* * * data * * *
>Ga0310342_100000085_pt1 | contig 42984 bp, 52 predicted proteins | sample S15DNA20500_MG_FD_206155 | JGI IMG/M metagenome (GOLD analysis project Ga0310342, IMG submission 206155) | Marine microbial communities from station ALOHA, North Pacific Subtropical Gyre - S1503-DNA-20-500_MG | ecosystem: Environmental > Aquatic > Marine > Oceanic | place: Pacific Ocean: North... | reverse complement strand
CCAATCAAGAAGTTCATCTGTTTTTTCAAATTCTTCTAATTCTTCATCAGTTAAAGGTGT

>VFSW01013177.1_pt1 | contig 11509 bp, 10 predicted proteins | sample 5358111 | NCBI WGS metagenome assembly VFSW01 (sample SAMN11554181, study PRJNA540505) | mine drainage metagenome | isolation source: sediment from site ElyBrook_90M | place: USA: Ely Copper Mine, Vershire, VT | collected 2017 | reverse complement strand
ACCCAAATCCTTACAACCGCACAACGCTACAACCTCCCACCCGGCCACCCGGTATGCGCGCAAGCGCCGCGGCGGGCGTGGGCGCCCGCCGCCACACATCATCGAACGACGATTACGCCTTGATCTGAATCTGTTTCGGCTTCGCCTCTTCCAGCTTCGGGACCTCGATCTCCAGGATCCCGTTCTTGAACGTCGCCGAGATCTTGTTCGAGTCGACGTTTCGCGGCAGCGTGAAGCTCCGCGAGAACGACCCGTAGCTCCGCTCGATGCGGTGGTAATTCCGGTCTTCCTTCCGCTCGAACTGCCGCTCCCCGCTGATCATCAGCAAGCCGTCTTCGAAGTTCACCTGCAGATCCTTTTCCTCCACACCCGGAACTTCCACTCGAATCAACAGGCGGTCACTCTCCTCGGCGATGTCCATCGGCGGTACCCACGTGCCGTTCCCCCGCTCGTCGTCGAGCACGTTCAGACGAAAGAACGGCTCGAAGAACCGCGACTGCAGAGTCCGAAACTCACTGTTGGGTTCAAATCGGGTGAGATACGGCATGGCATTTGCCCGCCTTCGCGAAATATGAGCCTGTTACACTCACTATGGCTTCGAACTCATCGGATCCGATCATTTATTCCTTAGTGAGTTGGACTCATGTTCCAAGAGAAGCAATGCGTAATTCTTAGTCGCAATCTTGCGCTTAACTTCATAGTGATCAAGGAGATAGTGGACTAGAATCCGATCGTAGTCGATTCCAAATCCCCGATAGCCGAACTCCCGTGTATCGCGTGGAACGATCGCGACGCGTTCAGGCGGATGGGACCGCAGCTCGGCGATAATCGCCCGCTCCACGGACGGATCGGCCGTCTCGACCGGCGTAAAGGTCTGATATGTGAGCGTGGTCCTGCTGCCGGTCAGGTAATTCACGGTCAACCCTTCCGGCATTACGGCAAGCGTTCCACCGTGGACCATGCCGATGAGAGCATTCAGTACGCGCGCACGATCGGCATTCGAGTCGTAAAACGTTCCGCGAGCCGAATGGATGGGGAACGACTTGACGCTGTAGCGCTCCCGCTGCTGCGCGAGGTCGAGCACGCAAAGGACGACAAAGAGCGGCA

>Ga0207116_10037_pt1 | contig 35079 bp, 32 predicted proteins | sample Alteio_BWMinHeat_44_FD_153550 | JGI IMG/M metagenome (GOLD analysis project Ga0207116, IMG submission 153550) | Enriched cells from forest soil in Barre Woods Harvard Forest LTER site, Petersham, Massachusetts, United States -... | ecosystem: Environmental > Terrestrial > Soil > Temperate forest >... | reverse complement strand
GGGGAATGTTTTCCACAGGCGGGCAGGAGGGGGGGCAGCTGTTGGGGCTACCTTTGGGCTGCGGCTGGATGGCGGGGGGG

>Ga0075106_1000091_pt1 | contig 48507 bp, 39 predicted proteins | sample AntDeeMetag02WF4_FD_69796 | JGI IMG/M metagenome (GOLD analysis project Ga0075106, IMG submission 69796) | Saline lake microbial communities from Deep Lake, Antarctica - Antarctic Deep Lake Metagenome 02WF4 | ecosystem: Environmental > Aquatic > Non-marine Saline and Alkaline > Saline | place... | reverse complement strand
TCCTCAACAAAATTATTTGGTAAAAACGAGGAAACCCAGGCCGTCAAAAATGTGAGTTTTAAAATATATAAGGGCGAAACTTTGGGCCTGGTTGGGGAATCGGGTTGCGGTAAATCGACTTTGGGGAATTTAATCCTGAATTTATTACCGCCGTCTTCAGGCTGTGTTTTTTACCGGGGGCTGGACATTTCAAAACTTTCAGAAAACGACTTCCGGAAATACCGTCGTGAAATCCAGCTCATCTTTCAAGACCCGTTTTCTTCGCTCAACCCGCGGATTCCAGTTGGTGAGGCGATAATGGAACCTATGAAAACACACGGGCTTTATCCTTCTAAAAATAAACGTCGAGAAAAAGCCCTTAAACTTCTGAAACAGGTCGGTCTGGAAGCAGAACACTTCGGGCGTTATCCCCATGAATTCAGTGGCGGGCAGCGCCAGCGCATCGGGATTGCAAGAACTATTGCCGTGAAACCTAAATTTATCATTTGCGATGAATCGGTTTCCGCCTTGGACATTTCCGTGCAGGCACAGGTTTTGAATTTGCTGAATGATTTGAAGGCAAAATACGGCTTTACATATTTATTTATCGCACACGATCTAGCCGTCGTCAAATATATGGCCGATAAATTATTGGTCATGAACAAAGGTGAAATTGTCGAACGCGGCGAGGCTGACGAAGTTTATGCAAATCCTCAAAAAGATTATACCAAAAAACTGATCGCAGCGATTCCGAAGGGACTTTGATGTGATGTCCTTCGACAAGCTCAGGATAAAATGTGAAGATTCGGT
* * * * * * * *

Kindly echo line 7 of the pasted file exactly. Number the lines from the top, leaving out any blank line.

>Ga0075106_1000091_pt1 | contig 48507 bp, 39 predicted proteins | sample AntDeeMetag02WF4_FD_69796 | JGI IMG/M metagenome (GOLD analysis project Ga0075106, IMG submission 69796) | Saline lake microbial communities from Deep Lake, Antarctica - Antarctic Deep Lake Metagenome 02WF4 | ecosystem: Environmental > Aquatic > Non-marine Saline and Alkaline > Saline | place... | reverse complement strand